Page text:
With huge excitement and anticipation, I have the privilege of announcing the recipient of UUCF’s Innovation Fund grant. Last Tuesday night, after a 9-month review process, the UUCF Board of Directors approved a proposal for a UUCF-sponsored, off-campus effort targeted to young adults (20s and 30s). The mission would be to help Northern Virginia young adults explore and live UU values in an intentional community. The proposal is a joint effort by Betsy Bicknell and Wendy Astell.
In a generous bequest, the late Stan Richards provided seed financing for innovative projects that expand UUCF’s outreach to those not now engaged in our congregation and/or Unitarian Universalism. Last summer, the Innovation Fund Committee asked the congregation for big ideas … dramatic new thoughts … high-risk, high-payoff experiments … approaches that might open up new ways of thinking about outreach and growing Unitarian Universalism. Many wonderful proposals were received and from two finalists, this proposal was chosen.
Focused in a deliberately non-church-like storefront space easily accessed by walkers and public transit and coordinated by a young adult UU minister, this project will support development of deep community through arts, conversation, learning and working together for social justice. It would also support people moving through life transitions by offering classes and workshops on topics of interest, support groups, spiritual counseling and rites of passage to those who may have no other religious home. Although studies are showing that many young people are not interested in traditional organized religion, they are interested in community, finding purpose, accountability, observing rites of passage and working for social justice – providing opportunities to share our UU values.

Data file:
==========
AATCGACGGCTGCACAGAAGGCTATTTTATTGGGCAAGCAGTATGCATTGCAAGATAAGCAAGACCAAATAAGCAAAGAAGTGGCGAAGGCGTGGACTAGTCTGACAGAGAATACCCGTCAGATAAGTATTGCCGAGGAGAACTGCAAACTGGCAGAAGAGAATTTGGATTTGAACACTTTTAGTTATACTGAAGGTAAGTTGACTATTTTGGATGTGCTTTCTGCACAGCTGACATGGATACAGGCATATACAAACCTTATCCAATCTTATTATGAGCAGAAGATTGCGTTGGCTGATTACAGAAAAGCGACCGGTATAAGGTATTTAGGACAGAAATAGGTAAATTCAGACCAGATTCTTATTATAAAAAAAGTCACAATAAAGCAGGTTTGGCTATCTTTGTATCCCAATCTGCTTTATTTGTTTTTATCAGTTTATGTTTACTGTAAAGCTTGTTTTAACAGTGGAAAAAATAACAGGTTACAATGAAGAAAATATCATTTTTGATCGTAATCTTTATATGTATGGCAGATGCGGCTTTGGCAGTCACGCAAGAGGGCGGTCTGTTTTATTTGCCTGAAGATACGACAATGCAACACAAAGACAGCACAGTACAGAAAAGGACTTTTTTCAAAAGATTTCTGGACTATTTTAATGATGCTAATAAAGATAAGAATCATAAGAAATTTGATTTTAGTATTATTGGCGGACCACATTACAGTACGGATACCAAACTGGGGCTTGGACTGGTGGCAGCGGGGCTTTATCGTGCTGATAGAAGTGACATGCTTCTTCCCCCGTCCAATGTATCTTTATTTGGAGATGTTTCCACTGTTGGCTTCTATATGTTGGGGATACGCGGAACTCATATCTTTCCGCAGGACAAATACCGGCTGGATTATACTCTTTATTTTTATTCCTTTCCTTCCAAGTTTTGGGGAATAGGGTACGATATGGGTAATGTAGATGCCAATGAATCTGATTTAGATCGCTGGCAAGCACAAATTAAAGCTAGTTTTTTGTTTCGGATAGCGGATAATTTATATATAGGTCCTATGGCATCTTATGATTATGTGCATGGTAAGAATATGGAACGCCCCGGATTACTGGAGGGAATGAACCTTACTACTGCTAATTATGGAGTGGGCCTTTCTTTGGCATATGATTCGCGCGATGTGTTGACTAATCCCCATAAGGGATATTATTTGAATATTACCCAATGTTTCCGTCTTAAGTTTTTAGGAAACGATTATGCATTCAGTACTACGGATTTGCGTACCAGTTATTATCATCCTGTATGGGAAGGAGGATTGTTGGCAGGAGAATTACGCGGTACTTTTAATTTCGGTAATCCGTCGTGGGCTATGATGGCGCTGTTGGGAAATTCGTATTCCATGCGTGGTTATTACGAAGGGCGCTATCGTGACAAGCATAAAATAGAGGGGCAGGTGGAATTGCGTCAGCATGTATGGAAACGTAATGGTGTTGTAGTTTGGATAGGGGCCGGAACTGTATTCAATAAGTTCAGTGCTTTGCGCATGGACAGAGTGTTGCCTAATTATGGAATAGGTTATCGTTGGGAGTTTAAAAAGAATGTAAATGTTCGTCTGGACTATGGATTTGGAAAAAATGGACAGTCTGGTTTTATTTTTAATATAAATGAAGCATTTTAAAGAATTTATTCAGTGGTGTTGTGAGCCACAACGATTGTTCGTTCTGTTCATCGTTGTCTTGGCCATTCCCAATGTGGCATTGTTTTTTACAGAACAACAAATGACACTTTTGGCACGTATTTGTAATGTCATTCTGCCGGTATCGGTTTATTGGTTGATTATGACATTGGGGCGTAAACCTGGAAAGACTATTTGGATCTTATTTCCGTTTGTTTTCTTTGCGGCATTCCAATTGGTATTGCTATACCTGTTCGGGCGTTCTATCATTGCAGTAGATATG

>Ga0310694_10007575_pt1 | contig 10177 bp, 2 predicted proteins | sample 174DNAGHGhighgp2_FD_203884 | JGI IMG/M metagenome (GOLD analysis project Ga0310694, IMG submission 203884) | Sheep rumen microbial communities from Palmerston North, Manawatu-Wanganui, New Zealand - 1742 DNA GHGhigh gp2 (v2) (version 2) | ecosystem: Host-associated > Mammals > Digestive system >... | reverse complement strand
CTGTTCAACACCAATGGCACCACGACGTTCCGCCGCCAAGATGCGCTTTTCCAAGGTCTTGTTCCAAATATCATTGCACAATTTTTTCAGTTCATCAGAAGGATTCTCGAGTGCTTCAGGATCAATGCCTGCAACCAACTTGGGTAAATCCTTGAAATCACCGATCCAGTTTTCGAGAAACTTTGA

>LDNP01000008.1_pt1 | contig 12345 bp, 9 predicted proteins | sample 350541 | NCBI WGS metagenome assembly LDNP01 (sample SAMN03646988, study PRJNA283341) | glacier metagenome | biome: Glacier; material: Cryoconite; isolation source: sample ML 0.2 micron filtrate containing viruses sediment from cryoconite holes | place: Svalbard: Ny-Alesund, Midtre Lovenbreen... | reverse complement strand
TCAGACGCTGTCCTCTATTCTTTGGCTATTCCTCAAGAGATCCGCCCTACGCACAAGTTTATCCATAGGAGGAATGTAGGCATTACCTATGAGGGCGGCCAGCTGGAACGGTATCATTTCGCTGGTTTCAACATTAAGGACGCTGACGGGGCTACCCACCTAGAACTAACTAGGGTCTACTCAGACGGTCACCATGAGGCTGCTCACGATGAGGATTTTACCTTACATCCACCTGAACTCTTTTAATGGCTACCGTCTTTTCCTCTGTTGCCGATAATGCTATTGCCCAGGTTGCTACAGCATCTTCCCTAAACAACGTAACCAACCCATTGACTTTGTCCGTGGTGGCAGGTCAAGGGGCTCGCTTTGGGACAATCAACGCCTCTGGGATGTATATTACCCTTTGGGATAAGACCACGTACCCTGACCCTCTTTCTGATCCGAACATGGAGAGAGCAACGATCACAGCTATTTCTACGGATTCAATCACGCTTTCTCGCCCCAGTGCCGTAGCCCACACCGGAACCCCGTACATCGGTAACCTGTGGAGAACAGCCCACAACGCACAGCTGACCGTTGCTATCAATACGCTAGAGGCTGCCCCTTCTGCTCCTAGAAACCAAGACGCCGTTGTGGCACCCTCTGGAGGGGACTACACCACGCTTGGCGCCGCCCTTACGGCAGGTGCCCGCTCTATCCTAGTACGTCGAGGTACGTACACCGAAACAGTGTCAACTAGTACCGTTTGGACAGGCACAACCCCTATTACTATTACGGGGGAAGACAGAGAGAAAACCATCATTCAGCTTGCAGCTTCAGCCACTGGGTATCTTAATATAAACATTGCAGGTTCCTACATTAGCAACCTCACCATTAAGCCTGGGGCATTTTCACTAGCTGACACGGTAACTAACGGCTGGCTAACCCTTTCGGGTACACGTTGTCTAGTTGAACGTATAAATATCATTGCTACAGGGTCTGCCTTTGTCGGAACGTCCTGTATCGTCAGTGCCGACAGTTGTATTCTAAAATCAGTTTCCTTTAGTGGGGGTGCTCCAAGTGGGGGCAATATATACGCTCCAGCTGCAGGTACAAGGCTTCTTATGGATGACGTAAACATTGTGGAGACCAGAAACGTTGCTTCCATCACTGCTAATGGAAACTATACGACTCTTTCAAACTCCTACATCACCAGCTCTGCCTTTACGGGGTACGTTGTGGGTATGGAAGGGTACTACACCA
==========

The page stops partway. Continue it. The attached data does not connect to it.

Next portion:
The approved proposal includes more than a year of planning and outreach to evaluate interest and the best location, hiring of a part-time UU minister to serve as project manager, followed by a yearlong pilot of the concept in a leased storefront-type space providing a small office and meeting space. If the pilot does not meet the attendance, revenue and other goals established during the planning process, the project would stop at the end of the 1-year lease. If the pilot is successful, other sources of revenue may be required until it becomes self-sustaining. Stan Richards’ bequest also allows for the high possibility of failure in undertaking innovative ideas. In that event, lessons learned will be written up and shared as widely as possible for the benefit of others interested in this concept.
The first steps of the project are forming a committee of five to eight volunteers to provide vision and oversight. Committee members will include several UUs, at least one with background in local retail and/or hospitality business and two or more in the target age group who are active in local community groups that serve their peers. The committee will manage the market research process and develop detailed business and ministerial hiring plans. If you are interested in serving on this committee, please contact Betsy Bicknell or Wendy Astell.
In a month when we have focused on Risk, it seems particularly fitting to acknowledge the risk Wendy and Betsy took in proposing this highly innovative concept. They are committed to growing Unitarian Universalism and to filling a need in our community.
We’re grateful they took the risk and grateful for the generous funding that Stan’s bequest makes possible.